In response to last week’s findings by the National Audit Office (NAO) that social care is ignored in £20bn NHS reforms, Tim Cooper, chief executive at learning disability charity United Response, said:

“Government is absolutely right to adopt a more strategic focus on prevention and boosting the workforce in its long-term plans for the NHS, but this has not been backed up by the necessary funding to truly integrate social care as part of its vision.

“The NAO’s findings support the now widely-held belief that a significant portion of this vital £20bn investment simply must be allocated to local councils to allow them and providers to support people with learning disabilities in community settings rather than in more expensive institutional services.

“In the face of warnings that the costs of caring for adults with learning disabilities could increase by almost £2bn by 2025, the care sector can deliver a genuine return on any new investment and transform care and support for disabled people.

“Investment in good supported housing within local communities would drive down the cost and levels of care needed by severely disabled people living in expensive and inappropriate institutions.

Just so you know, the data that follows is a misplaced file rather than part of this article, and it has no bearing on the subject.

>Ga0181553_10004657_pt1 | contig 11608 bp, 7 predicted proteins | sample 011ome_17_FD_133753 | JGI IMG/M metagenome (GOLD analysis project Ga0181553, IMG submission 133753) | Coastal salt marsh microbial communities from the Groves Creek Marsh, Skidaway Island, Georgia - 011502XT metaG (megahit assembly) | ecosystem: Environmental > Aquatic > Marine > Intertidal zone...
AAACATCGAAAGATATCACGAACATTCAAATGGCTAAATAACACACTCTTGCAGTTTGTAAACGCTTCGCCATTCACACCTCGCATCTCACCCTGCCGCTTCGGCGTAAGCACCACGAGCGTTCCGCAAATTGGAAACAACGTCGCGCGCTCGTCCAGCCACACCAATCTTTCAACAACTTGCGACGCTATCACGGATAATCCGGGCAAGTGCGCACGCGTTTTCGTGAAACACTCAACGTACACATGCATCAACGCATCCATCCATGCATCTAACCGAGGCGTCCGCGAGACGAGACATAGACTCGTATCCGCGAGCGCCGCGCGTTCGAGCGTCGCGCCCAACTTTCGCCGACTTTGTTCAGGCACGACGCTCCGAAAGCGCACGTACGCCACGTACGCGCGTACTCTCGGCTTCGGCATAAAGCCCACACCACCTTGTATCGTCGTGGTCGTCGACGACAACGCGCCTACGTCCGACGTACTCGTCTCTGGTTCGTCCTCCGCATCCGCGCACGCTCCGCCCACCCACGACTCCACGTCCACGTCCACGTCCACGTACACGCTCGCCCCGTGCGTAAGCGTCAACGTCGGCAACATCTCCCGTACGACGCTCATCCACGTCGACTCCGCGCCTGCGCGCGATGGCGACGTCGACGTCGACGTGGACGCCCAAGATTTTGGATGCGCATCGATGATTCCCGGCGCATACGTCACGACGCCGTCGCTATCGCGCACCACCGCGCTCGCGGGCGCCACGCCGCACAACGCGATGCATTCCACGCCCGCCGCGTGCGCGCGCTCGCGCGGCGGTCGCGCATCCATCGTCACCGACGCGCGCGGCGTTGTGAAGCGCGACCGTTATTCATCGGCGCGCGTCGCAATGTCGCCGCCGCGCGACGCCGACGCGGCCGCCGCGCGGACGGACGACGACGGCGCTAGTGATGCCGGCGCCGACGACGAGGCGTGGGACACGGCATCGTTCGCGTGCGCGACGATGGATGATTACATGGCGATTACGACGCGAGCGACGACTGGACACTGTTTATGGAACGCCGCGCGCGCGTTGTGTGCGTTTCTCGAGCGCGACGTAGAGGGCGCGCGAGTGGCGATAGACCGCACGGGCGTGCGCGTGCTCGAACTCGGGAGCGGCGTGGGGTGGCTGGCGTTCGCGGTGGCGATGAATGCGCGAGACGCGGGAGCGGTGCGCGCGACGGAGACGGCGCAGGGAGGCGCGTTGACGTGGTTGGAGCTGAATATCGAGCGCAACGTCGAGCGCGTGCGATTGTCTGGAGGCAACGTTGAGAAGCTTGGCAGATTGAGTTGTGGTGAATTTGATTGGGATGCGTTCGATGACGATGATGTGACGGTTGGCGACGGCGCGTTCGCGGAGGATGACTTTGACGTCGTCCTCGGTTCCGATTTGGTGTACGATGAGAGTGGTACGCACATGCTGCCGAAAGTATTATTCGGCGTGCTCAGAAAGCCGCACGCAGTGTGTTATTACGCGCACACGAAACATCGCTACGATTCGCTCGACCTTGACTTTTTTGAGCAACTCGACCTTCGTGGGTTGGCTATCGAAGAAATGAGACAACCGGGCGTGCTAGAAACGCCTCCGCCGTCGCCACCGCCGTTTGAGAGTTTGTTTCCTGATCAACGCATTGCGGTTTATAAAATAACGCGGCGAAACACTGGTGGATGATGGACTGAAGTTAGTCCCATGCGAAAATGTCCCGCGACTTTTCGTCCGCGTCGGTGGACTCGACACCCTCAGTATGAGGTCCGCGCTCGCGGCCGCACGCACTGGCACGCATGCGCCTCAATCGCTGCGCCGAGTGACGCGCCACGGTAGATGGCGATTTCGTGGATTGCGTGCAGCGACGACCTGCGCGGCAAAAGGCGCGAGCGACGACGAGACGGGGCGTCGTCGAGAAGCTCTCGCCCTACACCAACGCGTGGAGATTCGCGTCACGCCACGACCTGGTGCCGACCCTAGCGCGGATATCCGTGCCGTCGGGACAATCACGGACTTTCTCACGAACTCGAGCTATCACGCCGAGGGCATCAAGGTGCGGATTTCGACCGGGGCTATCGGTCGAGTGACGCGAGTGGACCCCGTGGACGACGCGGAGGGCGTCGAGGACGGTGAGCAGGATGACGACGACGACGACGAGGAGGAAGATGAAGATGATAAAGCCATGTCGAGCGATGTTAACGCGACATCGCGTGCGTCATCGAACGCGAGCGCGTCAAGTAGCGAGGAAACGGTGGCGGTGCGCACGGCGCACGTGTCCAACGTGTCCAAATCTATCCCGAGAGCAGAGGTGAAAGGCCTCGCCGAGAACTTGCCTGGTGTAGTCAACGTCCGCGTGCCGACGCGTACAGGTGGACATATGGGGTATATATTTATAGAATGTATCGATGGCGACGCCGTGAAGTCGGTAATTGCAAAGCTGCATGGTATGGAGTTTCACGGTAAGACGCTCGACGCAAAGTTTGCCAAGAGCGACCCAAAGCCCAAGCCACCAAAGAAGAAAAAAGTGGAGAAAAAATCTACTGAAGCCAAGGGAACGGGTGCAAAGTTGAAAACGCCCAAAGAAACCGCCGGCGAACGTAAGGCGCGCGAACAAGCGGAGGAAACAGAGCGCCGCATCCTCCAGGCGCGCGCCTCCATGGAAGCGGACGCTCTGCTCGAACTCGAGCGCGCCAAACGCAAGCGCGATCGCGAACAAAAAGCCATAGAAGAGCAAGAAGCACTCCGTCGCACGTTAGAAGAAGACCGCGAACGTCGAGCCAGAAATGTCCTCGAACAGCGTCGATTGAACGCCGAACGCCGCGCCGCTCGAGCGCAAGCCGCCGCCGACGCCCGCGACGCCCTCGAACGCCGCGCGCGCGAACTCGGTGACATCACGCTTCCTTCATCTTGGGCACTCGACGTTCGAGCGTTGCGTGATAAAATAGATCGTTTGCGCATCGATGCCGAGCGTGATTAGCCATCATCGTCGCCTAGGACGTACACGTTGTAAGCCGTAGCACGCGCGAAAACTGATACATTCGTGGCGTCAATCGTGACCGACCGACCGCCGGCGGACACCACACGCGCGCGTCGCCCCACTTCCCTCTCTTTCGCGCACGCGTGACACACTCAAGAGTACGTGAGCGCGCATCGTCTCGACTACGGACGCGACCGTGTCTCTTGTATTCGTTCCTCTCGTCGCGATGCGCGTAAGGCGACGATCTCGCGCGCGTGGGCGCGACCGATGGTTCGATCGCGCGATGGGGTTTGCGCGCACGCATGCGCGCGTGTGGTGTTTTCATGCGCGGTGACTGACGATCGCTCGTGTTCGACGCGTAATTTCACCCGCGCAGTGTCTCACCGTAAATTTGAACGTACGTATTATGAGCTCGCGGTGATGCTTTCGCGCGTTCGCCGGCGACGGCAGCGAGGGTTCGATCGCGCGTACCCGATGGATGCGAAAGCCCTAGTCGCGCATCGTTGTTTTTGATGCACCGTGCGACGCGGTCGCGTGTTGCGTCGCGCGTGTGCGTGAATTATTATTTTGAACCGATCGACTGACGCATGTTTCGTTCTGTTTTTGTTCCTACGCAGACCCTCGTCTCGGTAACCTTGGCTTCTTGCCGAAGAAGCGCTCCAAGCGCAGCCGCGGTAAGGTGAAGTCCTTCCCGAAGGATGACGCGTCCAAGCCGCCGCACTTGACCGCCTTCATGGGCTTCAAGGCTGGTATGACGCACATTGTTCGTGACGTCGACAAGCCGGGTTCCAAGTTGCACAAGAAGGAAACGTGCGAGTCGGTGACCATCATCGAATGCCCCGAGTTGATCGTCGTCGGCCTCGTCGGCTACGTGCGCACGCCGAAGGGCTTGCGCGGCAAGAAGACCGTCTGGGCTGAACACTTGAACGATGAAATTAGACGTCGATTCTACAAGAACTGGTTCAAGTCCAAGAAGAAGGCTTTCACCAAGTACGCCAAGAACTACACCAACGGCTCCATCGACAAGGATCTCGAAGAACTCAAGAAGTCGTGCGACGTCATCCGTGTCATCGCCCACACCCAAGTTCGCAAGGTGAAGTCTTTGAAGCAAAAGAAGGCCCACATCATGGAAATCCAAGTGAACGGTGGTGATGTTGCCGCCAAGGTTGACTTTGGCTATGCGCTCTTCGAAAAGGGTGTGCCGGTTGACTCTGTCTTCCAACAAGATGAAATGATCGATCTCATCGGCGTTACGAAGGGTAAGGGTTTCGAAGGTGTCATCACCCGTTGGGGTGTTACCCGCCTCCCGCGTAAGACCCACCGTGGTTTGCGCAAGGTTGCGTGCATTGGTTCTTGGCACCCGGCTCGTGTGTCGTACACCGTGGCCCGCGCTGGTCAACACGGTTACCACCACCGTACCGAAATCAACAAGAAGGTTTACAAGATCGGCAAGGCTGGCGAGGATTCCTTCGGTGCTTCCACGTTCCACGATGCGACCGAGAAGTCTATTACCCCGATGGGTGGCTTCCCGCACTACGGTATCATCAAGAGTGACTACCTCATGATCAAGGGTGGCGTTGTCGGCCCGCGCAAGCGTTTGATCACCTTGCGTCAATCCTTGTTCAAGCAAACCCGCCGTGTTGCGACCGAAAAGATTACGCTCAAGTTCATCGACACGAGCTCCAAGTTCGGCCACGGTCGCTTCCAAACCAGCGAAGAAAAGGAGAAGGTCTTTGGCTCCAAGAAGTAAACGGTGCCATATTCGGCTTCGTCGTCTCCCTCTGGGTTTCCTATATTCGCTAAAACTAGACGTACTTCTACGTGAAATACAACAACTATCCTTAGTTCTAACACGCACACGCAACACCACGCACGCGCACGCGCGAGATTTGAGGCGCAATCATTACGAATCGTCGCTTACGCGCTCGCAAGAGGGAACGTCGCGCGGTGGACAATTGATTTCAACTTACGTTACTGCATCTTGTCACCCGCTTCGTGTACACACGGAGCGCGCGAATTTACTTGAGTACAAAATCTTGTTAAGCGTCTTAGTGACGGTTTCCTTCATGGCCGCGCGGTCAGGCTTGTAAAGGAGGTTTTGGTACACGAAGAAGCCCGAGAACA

“Equally, investment today into digital and assistive technologies would not only reduce future costs of care, but would help support disabled people to live more independent lives as part of local communities – which is proven to improve health and reduce costs to services.

“Targeted local employment support has similar benefits, enabling disabled people to reach their potential in work-related activity, enriching local communities and improving health. 

“Government simply must listen and include in its plans a truly integrated health and local authority-provided care system. To truly transform health and social care, vital funding must be directed to local services for people with severe learning disabilities.”